Trumps fault? That's a bunch of garbage! It is Biden and his idiot administration with their heads up their butts. Thirteen brave Americans are dead because of Biden and his band of morons. The Dem.'s have blood on their hands and now want to divert the attention to the cat 4 storm in Mississippi. Let not a good catastrophe go to waste is their motto. Lets forget about the bumbling foreign policies of the Biden administration and focus on the hurricane down south. Biden needs to come out of his basement and face up to the result of his stupidity.
sirdroseph

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Location: Yes
Gender: Male


Posted: Aug 27, 2021 - 4:31am

Yea this is Trump's fault. smh  We get what we deserve.  I hope you are all happy. It may take years, but our continuing moral decline not as a government, governments have and will always be immoral or amoral, but as a people and the pain and suffering caused from it will eventually reach your white gated communities and when it does it will be too late.  Good luck and Godspeed.   No one is going to change their mind until it is done at the point of a gun apparently. {#Sad}
 
sirdroseph

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Location: Yes
Gender: Male


Posted: Aug 27, 2021 - 3:50am

 R_P wrote: 
That's all well and good, but I know of very few people who think that the way we withdrew is THE problem, but only an absolutist ideologue would think it was not A problem and a pretty big one at that.{#Think}
Manbird

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Location: Owl Creek Bridge
Gender: Male


Posted: Aug 26, 2021 - 4:42pm

H-Ki Google Photos



R_P

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Posted: Aug 26, 2021 - 1:16pm

It's still called hubris...
Let’s Not Pretend That the Way We Withdrew From Afghanistan Was the Problem

In 2005, two of my colleagues at The American Prospect, Sam Rosenfeld and Matt Yglesias, wrote an essay I think about often. It was called “The Incompetence Dodge,” and it argued that American policymakers and pundits routinely try to rescue the reputation of bad ideas by attributing their failure to poor execution. At the time, they were writing about the liberal hawks who were blaming the catastrophe of the Iraq war on the Bush administration’s maladministration rather than rethinking the enterprise in its totality. But the same dynamic suffuses the recriminations over the Afghanistan withdrawal.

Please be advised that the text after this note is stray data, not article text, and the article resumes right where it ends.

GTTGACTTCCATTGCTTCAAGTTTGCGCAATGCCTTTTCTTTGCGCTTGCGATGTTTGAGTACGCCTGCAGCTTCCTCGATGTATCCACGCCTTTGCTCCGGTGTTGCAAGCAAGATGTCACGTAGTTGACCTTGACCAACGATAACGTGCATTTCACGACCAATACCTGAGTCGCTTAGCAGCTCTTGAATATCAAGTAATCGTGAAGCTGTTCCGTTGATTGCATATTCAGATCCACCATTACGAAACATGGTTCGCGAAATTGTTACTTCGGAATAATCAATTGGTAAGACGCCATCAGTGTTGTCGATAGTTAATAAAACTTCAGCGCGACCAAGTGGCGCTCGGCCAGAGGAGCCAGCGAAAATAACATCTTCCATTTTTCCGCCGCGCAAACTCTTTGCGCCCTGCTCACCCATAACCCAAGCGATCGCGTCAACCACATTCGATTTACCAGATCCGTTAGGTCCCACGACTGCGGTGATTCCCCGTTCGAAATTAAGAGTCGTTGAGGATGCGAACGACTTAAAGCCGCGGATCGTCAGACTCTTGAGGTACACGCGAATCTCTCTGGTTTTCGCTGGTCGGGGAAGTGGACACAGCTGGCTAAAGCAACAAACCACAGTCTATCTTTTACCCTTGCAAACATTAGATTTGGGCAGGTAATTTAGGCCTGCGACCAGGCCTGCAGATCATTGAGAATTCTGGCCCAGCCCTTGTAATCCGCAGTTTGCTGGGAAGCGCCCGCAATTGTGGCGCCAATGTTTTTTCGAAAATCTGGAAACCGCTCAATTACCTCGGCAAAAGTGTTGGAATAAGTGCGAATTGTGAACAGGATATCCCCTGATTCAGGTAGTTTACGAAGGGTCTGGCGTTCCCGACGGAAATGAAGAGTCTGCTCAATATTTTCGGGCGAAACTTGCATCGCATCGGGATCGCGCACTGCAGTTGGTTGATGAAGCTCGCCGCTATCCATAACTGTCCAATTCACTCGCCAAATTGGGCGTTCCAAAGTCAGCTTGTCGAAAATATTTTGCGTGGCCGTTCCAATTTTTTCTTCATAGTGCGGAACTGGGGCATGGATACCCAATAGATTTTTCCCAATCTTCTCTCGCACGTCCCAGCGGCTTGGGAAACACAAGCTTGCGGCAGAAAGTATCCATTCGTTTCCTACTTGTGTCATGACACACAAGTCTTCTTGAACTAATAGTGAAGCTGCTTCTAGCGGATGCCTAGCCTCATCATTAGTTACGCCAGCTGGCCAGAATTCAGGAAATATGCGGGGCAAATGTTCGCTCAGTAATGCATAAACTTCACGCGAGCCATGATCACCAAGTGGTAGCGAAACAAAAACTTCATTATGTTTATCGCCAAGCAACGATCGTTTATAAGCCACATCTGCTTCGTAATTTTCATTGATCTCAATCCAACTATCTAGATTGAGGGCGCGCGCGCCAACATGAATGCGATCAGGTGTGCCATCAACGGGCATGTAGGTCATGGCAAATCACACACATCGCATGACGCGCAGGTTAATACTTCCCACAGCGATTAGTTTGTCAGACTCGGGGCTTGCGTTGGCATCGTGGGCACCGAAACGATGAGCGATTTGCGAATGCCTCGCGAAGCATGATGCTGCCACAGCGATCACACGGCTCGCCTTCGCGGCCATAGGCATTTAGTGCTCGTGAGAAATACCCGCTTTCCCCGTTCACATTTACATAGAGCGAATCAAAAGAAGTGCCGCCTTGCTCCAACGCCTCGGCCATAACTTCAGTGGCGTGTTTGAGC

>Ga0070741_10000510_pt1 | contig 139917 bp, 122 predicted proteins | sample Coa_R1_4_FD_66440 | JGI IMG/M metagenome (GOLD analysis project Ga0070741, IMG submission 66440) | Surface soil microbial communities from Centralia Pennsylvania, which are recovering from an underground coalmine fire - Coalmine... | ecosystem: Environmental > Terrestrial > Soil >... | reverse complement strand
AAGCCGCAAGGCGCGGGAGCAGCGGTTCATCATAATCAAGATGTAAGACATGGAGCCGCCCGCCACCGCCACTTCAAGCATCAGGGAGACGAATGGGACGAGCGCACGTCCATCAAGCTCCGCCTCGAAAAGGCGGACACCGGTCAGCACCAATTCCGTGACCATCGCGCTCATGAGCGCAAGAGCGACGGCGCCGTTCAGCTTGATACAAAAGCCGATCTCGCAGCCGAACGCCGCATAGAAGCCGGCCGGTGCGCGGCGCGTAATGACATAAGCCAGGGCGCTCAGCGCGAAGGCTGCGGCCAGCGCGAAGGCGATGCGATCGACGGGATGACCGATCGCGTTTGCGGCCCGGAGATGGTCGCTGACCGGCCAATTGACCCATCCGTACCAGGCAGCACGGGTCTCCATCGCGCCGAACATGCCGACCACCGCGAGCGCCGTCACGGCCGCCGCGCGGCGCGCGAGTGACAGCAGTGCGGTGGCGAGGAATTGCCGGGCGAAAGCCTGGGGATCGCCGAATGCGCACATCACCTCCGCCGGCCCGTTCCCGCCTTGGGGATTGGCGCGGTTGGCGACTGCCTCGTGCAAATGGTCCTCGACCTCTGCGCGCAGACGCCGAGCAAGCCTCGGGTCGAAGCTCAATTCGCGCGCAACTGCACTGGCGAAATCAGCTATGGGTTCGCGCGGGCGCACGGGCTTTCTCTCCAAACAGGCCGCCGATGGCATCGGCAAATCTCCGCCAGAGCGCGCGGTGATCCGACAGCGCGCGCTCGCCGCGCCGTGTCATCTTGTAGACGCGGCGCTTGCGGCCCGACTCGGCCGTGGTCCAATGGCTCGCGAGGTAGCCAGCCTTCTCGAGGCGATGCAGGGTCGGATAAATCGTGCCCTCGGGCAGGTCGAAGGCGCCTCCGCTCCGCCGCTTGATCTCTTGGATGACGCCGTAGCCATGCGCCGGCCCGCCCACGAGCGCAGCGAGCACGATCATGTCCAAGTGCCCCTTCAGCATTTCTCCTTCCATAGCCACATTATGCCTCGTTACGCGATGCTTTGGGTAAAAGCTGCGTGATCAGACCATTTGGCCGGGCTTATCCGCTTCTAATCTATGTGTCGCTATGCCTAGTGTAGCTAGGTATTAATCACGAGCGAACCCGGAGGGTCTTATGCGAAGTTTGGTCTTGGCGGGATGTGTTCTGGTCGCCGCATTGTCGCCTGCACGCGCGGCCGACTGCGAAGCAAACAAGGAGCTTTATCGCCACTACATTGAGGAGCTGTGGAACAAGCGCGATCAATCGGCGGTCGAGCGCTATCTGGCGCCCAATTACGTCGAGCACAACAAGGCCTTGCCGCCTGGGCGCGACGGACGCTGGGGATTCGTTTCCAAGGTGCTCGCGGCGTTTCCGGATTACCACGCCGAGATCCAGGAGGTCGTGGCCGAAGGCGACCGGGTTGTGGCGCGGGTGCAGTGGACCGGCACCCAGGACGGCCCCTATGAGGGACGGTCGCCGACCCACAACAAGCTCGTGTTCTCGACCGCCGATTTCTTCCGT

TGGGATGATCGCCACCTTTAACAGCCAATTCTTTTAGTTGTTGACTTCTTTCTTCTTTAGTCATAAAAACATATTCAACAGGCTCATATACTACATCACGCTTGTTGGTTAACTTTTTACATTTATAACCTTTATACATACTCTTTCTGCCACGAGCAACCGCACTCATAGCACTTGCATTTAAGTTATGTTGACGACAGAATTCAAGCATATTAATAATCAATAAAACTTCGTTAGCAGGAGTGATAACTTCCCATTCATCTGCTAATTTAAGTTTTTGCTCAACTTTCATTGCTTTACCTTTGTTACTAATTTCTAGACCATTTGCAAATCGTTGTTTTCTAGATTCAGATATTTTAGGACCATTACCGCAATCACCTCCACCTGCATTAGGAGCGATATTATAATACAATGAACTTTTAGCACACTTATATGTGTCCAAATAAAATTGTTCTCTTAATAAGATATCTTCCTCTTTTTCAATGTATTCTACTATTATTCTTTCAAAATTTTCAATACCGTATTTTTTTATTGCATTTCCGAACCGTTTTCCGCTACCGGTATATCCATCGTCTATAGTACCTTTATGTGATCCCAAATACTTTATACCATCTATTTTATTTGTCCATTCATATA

To state the obvious: There was no good way to lose Afghanistan to the Taliban. A better withdrawal was possible — and our stingy, chaotic visa process was unforgivable — but so was a worse one. Either way, there was no hope of an end to the war that didn’t reveal our decades of folly, no matter how deeply America’s belief in its own enduring innocence demanded one. That is the reckoning that lies beneath events that are still unfolding, and much of the cable news conversation is a frenzied, bipartisan effort to avoid it.

Focusing on the execution of the withdrawal is giving virtually everyone who insisted we could remake Afghanistan the opportunity to obscure their failures by pretending to believe in the possibility of a graceful departure. It’s also obscuring the true alternative to withdrawal: endless occupation. But what our ignominious exit really reflects is the failure of America’s foreign policy establishment at both prediction and policymaking in Afghanistan.

“The pro-war crowd sees this as a mechanism by which they can absolve themselves of an accounting for the last 20 years,” Senator Chris Murphy, Democrat of Connecticut, told me. “Just think about the epic size of this policy failure. Twenty years of training. More than $2 trillion worth of expenditure. For almost nothing. It is heartbreaking to watch these images, but it is equally heartbreaking to think about all of the effort, of lives and money we wasted in pursuit of a goal that was illusory.”

Emma Ashford, a senior fellow at the Scowcroft Center for Strategy and Security, phrased it well: “There’s no denying America is the most powerful country in the world, but what we’ve seen over and over in recent decades is we cannot turn that into the outcomes we want. Whether it’s Afghanistan or Libya or sanctions on Russia and Venezuela, we don’t get the policy outcomes we want, and I think that’s because we overreach — we assume that because we are very powerful, we can achieve things that are unachievable.” (...)

And with no accountability...